Should I use my own health insurance for medical bills after a car accident

How medical bills are paid after a car accident

One of the most common questions asked by a new client is: Should I use my own health insurance to pay my medical bills? The answer is always yes.

medical bills and surgery should be paid as soon as possible


People who have been injured through no fault of their own are often confused about who should pay their accident-related medical bills. Why?

  • Emergency room personnel or doctors treating injured people may ask for car insurance information if they know their patient was injured in an automobile accident.
  • Injured people don’t think it’s fair that their health insurance should pay for harm caused by someone else.

Regardless of the source of the confusion, the answer is clear—always use your health insurance any time you receive accident-related medical treatment.

Why use your health insurance to pay accident-related medical bills?

Car insurance companies do not pay medical bills directly to the hospital or doctors—even when their insured driver is found to be responsible.

Car insurance companies pay only you, as the claimant, when and if there is a settlement.

Sometimes, this takes months—or even years. During this time, unpaid bills can go into collections and negatively affect your credit.

If your claim is ultimately denied or settlement is delayed beyond the time period your health insurance company allows for submitting bills, you may be responsible for paying the medical provider the entire amount owed.

Promptly submitting your bills to your health insurance company avoids this problem entirely.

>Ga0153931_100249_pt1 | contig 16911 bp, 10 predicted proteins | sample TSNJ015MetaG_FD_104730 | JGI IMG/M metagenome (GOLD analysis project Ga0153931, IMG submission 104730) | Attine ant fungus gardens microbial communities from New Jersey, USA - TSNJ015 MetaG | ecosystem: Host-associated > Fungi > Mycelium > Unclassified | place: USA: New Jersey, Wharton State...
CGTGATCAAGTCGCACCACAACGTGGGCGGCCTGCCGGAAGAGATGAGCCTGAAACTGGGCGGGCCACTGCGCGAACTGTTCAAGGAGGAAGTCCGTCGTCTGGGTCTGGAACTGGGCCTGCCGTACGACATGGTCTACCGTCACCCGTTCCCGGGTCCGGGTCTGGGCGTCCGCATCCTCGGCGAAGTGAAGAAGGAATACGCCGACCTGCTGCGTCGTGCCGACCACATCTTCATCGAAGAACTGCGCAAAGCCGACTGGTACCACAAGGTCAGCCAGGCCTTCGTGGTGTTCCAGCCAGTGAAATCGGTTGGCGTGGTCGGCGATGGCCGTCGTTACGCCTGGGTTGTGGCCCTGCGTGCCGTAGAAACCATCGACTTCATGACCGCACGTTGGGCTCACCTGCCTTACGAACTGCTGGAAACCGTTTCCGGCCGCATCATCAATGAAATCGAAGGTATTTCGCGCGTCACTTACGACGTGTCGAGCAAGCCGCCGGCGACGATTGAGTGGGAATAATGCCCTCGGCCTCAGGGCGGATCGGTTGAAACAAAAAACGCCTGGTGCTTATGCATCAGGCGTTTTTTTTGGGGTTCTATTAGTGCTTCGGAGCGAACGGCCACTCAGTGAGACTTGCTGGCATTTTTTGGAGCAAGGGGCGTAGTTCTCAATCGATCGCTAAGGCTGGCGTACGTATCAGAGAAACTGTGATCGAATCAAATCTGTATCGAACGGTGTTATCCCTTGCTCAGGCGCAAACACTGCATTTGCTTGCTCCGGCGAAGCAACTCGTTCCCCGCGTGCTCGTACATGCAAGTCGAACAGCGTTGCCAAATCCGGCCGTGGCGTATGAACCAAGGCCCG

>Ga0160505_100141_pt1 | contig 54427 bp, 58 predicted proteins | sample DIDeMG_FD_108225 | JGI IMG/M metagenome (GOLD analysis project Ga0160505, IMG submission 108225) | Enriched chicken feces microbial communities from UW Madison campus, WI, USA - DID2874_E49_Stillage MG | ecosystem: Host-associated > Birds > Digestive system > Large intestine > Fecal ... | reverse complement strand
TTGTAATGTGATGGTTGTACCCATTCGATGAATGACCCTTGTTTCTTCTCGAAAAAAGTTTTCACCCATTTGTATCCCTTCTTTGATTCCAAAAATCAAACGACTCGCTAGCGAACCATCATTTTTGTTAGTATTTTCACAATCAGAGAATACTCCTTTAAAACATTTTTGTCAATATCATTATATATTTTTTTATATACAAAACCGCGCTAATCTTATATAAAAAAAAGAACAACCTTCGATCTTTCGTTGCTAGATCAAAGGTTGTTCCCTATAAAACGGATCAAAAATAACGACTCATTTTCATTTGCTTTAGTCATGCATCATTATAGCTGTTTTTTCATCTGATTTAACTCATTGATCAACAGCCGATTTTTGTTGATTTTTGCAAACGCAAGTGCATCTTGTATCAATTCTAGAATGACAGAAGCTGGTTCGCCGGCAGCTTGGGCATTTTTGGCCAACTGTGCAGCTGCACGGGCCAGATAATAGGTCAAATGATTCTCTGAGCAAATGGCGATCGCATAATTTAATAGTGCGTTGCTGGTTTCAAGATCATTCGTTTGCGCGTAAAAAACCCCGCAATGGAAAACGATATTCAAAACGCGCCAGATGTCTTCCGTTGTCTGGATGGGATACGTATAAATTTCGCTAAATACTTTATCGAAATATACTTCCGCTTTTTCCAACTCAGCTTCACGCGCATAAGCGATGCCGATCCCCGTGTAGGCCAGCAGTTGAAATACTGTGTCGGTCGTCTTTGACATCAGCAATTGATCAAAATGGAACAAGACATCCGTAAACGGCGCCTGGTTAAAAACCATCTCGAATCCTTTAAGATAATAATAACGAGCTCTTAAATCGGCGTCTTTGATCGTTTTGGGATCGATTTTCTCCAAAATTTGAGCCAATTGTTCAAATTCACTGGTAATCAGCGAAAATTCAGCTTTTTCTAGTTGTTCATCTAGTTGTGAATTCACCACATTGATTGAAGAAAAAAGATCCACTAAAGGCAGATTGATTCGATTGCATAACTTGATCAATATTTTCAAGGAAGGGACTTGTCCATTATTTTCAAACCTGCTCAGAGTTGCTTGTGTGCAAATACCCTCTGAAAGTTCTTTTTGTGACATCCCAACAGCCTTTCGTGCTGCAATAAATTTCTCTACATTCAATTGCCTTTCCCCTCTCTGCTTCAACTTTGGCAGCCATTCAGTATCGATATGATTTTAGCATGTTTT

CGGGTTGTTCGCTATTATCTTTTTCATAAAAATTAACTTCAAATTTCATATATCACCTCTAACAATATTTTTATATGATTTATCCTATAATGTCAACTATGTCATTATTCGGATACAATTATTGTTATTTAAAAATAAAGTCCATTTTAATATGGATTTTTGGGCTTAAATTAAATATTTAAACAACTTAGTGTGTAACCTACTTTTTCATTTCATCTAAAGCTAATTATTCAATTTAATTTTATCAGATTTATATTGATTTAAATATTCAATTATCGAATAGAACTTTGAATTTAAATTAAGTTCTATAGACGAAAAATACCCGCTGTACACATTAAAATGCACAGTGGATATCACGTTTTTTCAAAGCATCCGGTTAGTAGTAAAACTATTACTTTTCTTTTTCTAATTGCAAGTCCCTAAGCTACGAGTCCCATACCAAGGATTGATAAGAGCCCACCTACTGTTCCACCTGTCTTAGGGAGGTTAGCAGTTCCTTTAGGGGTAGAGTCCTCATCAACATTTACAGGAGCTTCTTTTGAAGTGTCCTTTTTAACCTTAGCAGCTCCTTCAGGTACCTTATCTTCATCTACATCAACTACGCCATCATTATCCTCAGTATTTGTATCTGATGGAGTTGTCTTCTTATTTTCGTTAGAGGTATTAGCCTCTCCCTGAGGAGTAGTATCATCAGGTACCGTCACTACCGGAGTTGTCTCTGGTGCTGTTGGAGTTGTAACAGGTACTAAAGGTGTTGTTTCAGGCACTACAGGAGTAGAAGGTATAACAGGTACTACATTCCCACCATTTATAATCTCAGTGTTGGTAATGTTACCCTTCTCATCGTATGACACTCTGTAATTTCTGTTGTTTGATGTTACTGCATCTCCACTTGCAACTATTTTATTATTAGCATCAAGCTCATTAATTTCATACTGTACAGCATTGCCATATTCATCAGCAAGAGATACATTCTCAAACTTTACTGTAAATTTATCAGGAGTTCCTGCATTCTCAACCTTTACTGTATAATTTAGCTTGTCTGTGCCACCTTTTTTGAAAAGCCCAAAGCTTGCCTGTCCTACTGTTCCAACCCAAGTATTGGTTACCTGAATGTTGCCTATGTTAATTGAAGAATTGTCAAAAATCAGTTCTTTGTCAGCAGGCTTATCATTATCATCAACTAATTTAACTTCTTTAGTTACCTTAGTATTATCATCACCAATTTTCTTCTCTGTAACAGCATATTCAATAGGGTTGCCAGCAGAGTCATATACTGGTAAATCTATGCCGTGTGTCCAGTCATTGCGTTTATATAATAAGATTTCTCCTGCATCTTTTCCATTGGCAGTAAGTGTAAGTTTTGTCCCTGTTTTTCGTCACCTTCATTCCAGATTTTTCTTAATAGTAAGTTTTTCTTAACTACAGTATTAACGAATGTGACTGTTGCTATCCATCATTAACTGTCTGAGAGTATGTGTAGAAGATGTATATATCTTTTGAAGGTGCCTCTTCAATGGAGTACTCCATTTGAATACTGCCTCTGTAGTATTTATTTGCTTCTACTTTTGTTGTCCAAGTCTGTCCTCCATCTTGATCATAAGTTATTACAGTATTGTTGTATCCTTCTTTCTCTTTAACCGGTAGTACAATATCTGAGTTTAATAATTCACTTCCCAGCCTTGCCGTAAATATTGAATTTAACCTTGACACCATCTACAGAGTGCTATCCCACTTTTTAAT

Using health insurance to pay your medical bills maximizes the recovery you receive from the car insurance company after your claim is settled.

The amount you receive from the car insurance company will include the full amount of any accident-related bill you incur.

Despite the fact that you recover the full amount of the bill, health insurance companies receive huge discounts from medical providers. If you don’t use your health insurance, the full balance will be owed by you at the time of your settlement.

If your health insurance company has already paid their discounted rate, the benefit of that discount is passed along to you.

Even if your health insurance is entitled to be reimbursed from the proceeds of your settlement because you are in the military, disabled, or your plan requires “subrogation,” you still get the discounted rate.

When the health insurance company is reimbursed from your settlement, the amount paid to them is significantly less than the full amount of the medical bills. You have to reimburse your health insurance company for only a fraction of the full amount of the claimed bills.

For most Americans, health insurance can be a costly monthly expenditure. When you pay for the benefits of health coverage, you should receive the benefits of having that insurance—whenever you require medical care.

If you or someone you know is receiving accident-related medical treatment, make sure that your medical provider is promptly submitting all their bills to the health insurance company. It will always work out better in the end.

If you or a loved one have been injured through no fault of your own, you may be entitled to compensation. Call Allen & Allen today for a free consultation at 866-388-1307.